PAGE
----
Friday, 1 November 2013 5:27pm
Bay of Islands Missions and Māori
1814 to 1845
When a small group of three English families were landed in the bay below Rangihoua pā in 1814, under the protection of its chief and inhabitants, the story told in Pēwhairangi began. It is the story of New Zealand’s first permanent European settlement, at Hohi, and the church mission that it represented, and of the other mission communities subsequently established in the Bay of Islands, at Kerikeri, Paihia, Te Puna and Waimate. It is a story of Ngāpuhi and Pākehā engagement, as neighbours, over four decades.
More than anything else, the rich fabric of this book is a story of people: of the chiefs Te Pahi, Ruatara, Hongi Hika, Tāreha, Korokoro, of the missionaries John King, Thomas Kendall, James Kemp, John Butler, George Clarke, William Yate and Henry Williams, of the mastermind Samuel Marsden, and of the wives and children of all these men: Hongi’s wife Turikatuku and daughter Hariata, Hannah King and Hannah Butler, Hone Heke and George Clarke junior, Marianne Williams and Charlotte Kemp. And recording the multiple comings and goings in the Bay were the artists, amateur and professional, whose works supply many of the book’s fine illustrations.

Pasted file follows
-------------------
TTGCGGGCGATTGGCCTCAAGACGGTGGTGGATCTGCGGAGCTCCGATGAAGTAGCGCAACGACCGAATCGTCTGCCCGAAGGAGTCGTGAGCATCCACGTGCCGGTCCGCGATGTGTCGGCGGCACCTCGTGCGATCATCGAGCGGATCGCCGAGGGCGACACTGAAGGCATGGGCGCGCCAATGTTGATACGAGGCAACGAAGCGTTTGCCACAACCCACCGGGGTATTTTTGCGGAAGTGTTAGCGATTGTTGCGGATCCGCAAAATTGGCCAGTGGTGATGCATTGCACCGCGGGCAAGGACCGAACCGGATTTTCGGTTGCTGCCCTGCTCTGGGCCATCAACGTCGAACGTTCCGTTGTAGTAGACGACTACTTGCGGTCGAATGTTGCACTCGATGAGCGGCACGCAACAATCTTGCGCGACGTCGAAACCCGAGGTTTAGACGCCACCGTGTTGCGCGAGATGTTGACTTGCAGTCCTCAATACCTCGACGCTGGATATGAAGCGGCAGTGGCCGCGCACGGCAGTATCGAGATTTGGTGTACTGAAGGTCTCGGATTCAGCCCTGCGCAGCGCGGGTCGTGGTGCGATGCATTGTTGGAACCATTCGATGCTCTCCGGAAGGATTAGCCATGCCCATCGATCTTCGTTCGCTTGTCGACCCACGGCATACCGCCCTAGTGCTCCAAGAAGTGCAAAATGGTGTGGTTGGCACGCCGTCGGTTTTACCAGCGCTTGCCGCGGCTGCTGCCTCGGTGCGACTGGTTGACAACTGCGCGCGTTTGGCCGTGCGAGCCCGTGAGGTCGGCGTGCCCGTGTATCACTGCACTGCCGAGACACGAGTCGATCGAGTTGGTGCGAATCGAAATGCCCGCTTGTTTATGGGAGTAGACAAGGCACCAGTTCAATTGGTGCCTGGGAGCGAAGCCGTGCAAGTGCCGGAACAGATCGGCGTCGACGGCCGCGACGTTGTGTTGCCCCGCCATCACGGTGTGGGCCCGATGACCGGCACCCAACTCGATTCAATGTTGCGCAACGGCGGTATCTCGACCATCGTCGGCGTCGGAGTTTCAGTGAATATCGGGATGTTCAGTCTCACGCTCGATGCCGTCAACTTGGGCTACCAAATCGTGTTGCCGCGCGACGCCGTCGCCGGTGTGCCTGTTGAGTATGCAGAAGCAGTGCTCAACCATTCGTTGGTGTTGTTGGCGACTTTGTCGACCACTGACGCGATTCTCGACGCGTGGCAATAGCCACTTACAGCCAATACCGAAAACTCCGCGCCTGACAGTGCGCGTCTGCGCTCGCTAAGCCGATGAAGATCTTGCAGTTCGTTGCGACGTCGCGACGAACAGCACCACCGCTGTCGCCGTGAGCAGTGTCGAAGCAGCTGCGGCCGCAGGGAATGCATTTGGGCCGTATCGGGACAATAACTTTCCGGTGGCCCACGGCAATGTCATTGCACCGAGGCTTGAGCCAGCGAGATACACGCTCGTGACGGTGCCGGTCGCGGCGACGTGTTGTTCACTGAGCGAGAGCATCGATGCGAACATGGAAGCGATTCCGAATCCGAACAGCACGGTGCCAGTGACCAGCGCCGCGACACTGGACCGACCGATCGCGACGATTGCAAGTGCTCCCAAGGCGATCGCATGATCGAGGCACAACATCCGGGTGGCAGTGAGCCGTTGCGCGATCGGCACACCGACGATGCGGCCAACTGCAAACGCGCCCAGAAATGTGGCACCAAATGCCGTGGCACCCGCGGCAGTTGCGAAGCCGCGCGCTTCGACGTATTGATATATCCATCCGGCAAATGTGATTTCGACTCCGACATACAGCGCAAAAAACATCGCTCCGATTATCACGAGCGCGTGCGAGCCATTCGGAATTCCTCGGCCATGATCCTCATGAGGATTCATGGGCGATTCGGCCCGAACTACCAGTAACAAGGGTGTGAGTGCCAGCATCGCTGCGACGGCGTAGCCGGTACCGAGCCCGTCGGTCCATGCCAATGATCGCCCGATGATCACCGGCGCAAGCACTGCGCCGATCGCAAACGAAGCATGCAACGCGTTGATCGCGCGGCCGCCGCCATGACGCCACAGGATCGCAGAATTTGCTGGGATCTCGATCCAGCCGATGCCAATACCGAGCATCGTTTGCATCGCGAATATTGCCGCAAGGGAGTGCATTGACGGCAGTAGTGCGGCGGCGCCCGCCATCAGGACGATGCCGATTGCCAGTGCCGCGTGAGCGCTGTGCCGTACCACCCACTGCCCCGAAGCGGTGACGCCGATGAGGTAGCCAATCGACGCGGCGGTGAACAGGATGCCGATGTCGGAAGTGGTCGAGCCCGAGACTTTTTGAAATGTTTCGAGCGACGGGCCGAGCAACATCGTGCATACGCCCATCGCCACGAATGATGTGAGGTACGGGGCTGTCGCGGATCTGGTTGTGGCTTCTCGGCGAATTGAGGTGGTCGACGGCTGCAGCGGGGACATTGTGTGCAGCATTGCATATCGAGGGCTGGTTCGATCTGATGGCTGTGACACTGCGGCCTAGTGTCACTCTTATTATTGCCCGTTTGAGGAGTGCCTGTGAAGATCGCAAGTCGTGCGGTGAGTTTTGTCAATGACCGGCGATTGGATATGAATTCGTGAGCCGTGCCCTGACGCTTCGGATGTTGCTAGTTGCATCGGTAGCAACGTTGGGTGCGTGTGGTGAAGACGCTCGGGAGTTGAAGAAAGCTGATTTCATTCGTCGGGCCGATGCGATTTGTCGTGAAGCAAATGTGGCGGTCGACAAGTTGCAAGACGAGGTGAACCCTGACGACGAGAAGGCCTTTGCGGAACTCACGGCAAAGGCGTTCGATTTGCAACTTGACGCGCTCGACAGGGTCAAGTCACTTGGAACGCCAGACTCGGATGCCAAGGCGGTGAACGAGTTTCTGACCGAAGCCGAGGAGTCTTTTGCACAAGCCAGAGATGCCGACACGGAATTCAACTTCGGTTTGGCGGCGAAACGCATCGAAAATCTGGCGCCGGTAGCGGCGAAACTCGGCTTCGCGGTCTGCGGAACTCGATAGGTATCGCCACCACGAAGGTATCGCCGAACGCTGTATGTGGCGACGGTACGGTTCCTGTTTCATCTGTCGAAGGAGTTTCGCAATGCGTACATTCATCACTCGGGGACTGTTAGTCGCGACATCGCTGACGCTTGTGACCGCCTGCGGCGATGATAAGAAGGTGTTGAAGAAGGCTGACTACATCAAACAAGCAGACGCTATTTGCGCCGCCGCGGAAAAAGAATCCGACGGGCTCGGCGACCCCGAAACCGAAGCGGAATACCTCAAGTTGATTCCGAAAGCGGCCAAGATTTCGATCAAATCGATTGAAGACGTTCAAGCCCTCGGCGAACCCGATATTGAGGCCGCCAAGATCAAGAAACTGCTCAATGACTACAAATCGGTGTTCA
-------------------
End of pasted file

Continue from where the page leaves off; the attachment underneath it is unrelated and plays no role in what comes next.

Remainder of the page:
ANGELA MIDDLETON is a consultant archaeologist and honorary research fellow in the Department of Anthropology and Archaeology at the University of Otago. Pēwhairangi draws on the author’s ongoing examination of the archaeology of missionisation in New Zealand as well as its international comparative context. She has published Two Hundred Years on Codfish Island (Whenua Hou, 2007), Te Puna: A New Zealand mission station (2008) and Kerikeri Mission and Kororipo Pā: An entwined history (2013).
Paperback, 240 x 170 mm, 342 pages, full colour, ISBN 978 1 877578 53 3, $50